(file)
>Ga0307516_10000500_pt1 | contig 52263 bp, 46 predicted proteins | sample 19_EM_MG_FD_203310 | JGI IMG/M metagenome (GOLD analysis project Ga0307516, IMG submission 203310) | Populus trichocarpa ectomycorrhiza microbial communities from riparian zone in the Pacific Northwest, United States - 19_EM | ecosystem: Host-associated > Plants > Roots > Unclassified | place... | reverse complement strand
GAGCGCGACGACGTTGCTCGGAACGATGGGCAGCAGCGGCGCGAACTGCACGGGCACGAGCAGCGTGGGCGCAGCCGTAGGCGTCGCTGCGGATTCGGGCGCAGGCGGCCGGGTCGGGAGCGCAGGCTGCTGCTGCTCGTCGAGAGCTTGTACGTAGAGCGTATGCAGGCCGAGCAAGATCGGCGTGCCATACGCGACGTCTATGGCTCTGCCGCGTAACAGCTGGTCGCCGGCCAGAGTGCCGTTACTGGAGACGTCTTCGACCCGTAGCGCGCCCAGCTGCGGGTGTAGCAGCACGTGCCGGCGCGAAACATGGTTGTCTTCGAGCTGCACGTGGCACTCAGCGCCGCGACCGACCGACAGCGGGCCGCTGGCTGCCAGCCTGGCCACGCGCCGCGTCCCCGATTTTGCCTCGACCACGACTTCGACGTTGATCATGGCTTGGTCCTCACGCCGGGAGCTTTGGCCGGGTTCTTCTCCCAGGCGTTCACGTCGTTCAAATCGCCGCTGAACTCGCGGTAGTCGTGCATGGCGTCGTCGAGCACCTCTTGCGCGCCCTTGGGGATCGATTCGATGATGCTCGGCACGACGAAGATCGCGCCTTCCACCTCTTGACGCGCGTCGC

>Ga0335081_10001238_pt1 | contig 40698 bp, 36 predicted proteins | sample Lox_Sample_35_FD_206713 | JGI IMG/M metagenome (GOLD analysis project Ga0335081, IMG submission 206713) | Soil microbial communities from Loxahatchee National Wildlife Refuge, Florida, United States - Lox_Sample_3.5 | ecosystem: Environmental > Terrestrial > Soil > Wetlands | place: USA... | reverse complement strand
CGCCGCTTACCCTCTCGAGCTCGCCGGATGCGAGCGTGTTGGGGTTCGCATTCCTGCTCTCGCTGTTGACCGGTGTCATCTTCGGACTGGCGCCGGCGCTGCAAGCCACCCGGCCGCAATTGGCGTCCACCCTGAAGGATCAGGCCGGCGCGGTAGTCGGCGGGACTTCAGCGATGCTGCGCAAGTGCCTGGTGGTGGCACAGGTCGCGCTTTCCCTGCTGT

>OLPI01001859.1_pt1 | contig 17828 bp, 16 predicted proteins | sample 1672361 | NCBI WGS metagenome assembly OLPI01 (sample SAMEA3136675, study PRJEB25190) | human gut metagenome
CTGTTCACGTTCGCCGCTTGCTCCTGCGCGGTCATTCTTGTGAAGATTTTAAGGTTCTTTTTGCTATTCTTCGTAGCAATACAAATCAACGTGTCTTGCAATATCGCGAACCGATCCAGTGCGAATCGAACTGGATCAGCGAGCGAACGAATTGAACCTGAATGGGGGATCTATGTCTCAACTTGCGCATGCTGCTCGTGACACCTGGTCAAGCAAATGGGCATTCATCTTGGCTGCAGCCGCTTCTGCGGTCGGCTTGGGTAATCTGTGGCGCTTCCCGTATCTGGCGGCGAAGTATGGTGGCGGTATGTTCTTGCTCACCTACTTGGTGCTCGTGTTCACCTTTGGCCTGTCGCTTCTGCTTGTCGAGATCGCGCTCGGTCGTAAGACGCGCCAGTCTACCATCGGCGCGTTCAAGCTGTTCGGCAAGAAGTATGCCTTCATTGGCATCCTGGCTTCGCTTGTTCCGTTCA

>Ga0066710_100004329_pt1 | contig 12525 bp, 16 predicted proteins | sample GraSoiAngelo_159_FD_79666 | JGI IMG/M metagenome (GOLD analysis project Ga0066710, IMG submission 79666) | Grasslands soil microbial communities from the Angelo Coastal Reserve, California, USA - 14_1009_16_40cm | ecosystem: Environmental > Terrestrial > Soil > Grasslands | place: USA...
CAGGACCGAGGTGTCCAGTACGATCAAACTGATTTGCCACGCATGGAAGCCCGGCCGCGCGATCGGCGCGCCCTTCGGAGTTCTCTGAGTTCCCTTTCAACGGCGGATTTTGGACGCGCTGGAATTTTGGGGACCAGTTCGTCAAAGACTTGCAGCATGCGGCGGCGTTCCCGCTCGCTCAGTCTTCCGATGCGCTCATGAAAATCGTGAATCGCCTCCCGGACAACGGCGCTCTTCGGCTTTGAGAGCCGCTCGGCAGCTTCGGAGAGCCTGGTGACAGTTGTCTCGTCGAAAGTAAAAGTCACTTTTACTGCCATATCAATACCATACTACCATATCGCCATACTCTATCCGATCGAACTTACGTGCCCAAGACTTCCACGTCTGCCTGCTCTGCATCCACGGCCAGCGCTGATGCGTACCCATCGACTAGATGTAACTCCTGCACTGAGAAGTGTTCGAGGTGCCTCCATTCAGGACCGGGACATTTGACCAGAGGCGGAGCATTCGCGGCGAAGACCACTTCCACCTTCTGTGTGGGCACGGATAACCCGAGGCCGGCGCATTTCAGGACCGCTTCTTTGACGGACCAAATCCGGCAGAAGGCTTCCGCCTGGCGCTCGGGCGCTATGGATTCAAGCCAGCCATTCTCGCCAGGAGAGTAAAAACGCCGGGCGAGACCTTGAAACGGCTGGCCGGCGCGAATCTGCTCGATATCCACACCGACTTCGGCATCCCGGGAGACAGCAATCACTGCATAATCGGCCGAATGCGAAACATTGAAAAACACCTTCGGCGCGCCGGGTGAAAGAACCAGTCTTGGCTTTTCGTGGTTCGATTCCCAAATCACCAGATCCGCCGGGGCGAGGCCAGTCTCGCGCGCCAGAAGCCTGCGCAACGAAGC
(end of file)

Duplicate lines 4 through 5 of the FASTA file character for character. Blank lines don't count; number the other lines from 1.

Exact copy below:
CGCCGCTTACCCTCTCGAGCTCGCCGGATGCGAGCGTGTTGGGGTTCGCATTCCTGCTCTCGCTGTTGACCGGTGTCATCTTCGGACTGGCGCCGGCGCTGCAAGCCACCCGGCCGCAATTGGCGTCCACCCTGAAGGATCAGGCCGGCGCGGTAGTCGGCGGGACTTCAGCGATGCTGCGCAAGTGCCTGGTGGTGGCACAGGTCGCGCTTTCCCTGCTGT

>OLPI01001859.1_pt1 | contig 17828 bp, 16 predicted proteins | sample 1672361 | NCBI WGS metagenome assembly OLPI01 (sample SAMEA3136675, study PRJEB25190) | human gut metagenome